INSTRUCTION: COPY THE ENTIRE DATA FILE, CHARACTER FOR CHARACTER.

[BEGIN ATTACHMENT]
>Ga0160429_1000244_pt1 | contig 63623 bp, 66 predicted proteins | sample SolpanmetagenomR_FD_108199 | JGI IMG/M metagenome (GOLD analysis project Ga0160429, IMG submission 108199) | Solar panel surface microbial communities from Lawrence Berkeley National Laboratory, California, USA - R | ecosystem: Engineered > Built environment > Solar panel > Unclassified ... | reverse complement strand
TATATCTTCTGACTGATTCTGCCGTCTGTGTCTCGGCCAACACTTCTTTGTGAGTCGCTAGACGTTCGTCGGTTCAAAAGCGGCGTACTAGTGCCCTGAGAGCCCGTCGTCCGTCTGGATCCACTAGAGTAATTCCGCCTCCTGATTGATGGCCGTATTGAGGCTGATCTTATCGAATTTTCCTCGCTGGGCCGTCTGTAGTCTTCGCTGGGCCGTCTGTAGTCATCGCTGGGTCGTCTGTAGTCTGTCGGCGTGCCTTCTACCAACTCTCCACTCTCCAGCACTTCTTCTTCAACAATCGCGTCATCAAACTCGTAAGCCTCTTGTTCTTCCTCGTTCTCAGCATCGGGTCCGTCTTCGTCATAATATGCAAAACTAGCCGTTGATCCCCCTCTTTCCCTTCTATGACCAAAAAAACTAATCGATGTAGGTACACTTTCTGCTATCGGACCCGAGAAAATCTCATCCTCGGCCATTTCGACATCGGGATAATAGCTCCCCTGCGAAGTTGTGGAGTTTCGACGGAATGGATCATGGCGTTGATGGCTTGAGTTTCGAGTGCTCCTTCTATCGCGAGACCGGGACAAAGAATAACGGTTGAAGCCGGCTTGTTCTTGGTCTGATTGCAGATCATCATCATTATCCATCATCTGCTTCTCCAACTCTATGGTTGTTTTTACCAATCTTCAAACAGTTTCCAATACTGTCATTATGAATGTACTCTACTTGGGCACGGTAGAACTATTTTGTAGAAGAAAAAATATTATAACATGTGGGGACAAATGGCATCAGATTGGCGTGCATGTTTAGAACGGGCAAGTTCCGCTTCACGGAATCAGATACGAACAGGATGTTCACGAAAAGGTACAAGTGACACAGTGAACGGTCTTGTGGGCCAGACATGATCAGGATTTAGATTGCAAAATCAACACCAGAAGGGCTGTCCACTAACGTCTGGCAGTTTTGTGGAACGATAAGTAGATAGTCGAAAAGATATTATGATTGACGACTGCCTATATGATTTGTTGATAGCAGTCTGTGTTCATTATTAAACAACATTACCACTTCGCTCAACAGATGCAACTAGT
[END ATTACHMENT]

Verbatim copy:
>Ga0160429_1000244_pt1 | contig 63623 bp, 66 predicted proteins | sample SolpanmetagenomR_FD_108199 | JGI IMG/M metagenome (GOLD analysis project Ga0160429, IMG submission 108199) | Solar panel surface microbial communities from Lawrence Berkeley National Laboratory, California, USA - R | ecosystem: Engineered > Built environment > Solar panel > Unclassified ... | reverse complement strand
TATATCTTCTGACTGATTCTGCCGTCTGTGTCTCGGCCAACACTTCTTTGTGAGTCGCTAGACGTTCGTCGGTTCAAAAGCGGCGTACTAGTGCCCTGAGAGCCCGTCGTCCGTCTGGATCCACTAGAGTAATTCCGCCTCCTGATTGATGGCCGTATTGAGGCTGATCTTATCGAATTTTCCTCGCTGGGCCGTCTGTAGTCTTCGCTGGGCCGTCTGTAGTCATCGCTGGGTCGTCTGTAGTCTGTCGGCGTGCCTTCTACCAACTCTCCACTCTCCAGCACTTCTTCTTCAACAATCGCGTCATCAAACTCGTAAGCCTCTTGTTCTTCCTCGTTCTCAGCATCGGGTCCGTCTTCGTCATAATATGCAAAACTAGCCGTTGATCCCCCTCTTTCCCTTCTATGACCAAAAAAACTAATCGATGTAGGTACACTTTCTGCTATCGGACCCGAGAAAATCTCATCCTCGGCCATTTCGACATCGGGATAATAGCTCCCCTGCGAAGTTGTGGAGTTTCGACGGAATGGATCATGGCGTTGATGGCTTGAGTTTCGAGTGCTCCTTCTATCGCGAGACCGGGACAAAGAATAACGGTTGAAGCCGGCTTGTTCTTGGTCTGATTGCAGATCATCATCATTATCCATCATCTGCTTCTCCAACTCTATGGTTGTTTTTACCAATCTTCAAACAGTTTCCAATACTGTCATTATGAATGTACTCTACTTGGGCACGGTAGAACTATTTTGTAGAAGAAAAAATATTATAACATGTGGGGACAAATGGCATCAGATTGGCGTGCATGTTTAGAACGGGCAAGTTCCGCTTCACGGAATCAGATACGAACAGGATGTTCACGAAAAGGTACAAGTGACACAGTGAACGGTCTTGTGGGCCAGACATGATCAGGATTTAGATTGCAAAATCAACACCAGAAGGGCTGTCCACTAACGTCTGGCAGTTTTGTGGAACGATAAGTAGATAGTCGAAAAGATATTATGATTGACGACTGCCTATATGATTTGTTGATAGCAGTCTGTGTTCATTATTAAACAACATTACCACTTCGCTCAACAGATGCAACTAGT